Through the observations made of Lessing’s life it seems that her life, in her perspective, has gotten better with time. Lessing was quoted on saying, “I have found it to be true that the older I’ve become the better my life has become” (Brainy 1). It may not be that her life has truly gotten better but that she has learned to enjoy her life more than she previously did. Also it seems like she has really stopped looking around for things in which she will hopefully find peace or the ideal life. This could be because she has come to the conclusion that she can never find something to truly satisfy her perception of what the ideal life should be. In some of her quotes it seems like she feels like life, possibly her ideal life, just passed her by, “And then, not expecting it, you become middle-aged and anonymous. No one notices you. You achieve a wonderful freedom” (Brainy 1). It seems like what she thinks is the ideal life is growing older. However it maybe because she has found nothing else that is better. She says that the only thing about people that changes is people’s bodies, but everything else stays the same (Brainy 2). So why would she really think that the ideal life is to watch ones body grow old? It seems like Lessing is just searching around trying to find her ideal life and so far has not come across it.
The problem with Lessing’s search for the ideal life is that she is looking in all of the wrong places. She keeps looking on this earth for some kind of material possession or relationship that will fulfill her need for the ideal life. As can be seen, she has searched everywhere for her ideal life. She has searched in writing and literature but only found temporary escape. Also she has searched in marriage, but has only found that she feels restricted and will eventually self-destruct if she stays with the relationship. She even tried marriage twice but failed both times for the same exact reasons. Communism also brought hope for Lessing to find her ideal life, but failed because she saw it as not satisfactory. Finally she has come to write autobiographical literature in order to correct her past or at least release pent-up emotions pertaining to it. In other words her works provide a way for her to make her life right in her own mind. Just like Harriet does in The Fifth Child, Lessing goes back and analyzes her life to see what she would change if she could. If Lessing really wanted to find the ideal life she should look to Christianity where she can be satisfied with the life she has led and will lead, as well as be forgiven for her past mistakes, and not always having to go back and try and correct the problems she has with her past.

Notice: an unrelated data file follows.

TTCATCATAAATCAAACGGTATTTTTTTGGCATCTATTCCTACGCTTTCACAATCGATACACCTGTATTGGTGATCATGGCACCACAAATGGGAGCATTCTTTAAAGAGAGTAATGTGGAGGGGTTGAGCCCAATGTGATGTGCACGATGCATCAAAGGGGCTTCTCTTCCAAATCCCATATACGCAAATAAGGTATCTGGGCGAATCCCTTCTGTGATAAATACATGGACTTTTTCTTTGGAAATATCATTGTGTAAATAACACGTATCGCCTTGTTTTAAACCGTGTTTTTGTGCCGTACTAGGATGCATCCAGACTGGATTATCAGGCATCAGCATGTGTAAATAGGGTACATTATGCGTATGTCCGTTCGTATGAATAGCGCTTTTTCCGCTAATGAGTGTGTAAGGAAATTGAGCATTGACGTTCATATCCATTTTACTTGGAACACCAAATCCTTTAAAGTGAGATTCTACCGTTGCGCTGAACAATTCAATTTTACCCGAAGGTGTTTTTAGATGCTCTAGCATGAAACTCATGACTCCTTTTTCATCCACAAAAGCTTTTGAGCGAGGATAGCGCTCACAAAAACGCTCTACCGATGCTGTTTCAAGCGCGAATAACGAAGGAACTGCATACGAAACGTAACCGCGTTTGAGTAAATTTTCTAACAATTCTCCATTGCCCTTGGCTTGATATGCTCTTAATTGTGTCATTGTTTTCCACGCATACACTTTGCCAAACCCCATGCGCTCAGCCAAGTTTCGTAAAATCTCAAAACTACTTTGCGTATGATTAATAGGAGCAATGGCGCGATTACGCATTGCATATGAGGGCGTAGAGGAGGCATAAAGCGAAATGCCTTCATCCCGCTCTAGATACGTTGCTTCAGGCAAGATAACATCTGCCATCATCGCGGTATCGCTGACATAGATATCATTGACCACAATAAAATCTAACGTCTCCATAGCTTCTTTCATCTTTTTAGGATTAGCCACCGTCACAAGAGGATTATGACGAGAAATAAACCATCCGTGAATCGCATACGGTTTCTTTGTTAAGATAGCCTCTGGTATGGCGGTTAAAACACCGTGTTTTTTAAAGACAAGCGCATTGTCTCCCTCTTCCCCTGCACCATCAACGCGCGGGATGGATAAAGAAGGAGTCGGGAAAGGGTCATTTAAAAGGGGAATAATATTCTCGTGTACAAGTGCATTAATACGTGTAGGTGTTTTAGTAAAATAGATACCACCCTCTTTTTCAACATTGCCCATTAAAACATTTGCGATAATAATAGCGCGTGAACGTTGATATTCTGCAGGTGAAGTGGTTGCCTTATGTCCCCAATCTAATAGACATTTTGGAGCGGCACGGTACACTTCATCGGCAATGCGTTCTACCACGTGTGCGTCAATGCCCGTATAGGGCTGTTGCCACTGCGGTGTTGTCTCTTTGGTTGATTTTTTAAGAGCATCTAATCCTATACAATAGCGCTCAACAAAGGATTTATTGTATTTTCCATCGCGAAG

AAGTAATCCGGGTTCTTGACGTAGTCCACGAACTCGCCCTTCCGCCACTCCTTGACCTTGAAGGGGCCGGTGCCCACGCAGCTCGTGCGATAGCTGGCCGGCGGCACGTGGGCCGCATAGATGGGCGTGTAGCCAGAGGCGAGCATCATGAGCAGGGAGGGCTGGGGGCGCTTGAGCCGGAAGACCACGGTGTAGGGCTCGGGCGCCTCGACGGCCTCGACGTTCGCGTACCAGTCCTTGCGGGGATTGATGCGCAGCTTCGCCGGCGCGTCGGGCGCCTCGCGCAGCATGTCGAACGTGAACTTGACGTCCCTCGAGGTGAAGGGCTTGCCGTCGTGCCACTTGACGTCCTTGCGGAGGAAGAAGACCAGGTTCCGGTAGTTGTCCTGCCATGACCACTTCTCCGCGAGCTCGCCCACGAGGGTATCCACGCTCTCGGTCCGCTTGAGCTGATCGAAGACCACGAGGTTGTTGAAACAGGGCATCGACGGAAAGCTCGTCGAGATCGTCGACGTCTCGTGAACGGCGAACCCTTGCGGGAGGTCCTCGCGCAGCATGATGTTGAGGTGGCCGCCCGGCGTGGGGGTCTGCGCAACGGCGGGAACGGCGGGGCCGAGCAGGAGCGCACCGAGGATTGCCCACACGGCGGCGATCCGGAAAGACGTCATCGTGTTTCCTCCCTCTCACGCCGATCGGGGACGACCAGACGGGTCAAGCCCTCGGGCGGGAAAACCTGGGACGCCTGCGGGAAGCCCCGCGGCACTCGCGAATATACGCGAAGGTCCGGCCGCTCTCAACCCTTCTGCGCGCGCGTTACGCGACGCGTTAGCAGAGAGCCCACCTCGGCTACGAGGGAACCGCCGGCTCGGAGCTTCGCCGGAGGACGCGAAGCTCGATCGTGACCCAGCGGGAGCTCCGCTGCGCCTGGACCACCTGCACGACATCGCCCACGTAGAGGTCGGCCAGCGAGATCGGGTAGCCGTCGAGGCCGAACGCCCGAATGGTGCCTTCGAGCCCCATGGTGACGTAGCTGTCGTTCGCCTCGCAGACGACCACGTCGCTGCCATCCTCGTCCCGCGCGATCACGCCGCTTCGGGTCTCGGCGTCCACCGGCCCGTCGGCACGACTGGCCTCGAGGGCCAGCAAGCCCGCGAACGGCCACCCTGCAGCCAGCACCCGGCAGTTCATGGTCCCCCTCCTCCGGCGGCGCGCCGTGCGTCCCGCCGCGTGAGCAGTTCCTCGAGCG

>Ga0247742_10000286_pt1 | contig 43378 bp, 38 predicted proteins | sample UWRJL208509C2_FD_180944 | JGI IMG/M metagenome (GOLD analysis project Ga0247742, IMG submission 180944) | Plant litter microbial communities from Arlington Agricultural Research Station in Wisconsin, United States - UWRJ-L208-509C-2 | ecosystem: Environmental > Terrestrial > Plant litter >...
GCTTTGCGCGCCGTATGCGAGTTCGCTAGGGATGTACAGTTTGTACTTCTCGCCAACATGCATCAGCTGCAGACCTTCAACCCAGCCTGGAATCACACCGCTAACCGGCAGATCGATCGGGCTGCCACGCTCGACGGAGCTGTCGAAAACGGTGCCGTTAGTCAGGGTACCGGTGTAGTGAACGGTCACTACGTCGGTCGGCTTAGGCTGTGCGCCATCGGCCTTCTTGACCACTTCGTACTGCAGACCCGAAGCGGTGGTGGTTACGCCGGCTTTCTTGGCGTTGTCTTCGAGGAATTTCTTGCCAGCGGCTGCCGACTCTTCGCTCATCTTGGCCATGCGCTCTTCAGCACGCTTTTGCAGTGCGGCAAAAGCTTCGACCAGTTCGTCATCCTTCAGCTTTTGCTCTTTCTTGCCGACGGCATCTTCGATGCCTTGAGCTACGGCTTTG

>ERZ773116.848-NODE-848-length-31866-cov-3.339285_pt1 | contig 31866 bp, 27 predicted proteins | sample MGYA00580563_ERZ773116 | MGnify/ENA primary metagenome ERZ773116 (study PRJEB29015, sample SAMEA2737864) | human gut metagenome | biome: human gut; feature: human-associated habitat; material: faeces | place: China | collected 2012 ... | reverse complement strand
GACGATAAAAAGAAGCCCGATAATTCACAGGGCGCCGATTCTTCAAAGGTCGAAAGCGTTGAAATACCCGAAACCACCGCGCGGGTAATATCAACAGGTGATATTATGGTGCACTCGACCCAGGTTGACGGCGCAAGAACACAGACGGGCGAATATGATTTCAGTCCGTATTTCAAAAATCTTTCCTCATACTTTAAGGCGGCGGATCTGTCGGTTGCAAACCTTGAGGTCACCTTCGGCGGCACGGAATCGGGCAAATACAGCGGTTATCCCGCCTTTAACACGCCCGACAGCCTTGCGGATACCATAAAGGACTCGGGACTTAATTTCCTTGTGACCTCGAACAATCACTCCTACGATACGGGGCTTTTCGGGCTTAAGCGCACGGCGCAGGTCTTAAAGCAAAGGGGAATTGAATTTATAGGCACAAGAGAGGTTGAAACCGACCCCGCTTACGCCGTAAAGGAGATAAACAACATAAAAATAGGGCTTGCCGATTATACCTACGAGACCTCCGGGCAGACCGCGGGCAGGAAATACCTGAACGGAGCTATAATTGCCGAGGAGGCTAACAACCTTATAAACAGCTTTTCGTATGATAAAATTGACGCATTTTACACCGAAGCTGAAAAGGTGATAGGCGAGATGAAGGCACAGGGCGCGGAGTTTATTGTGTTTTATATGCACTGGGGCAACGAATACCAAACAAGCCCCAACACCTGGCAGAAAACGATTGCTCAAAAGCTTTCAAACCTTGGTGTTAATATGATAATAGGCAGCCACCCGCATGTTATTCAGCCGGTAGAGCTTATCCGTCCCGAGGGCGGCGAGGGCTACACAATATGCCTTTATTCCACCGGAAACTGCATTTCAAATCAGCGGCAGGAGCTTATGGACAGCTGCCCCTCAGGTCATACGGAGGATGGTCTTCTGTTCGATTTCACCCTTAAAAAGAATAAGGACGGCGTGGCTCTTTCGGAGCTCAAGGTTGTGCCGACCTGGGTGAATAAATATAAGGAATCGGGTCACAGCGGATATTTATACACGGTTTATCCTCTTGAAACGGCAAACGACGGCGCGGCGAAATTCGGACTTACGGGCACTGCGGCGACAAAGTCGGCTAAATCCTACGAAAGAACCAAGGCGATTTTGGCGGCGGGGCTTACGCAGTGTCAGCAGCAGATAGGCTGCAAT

“A Reader's Guide to The Golden Notebook & Under My Skin.” HarperPerennial. 1995
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Lessing, Doris. The Fifth Child. New York: Vintage, 1988.
Lessing, Doris. The Memoirs of a Survivor. New York: Vintage, 1974.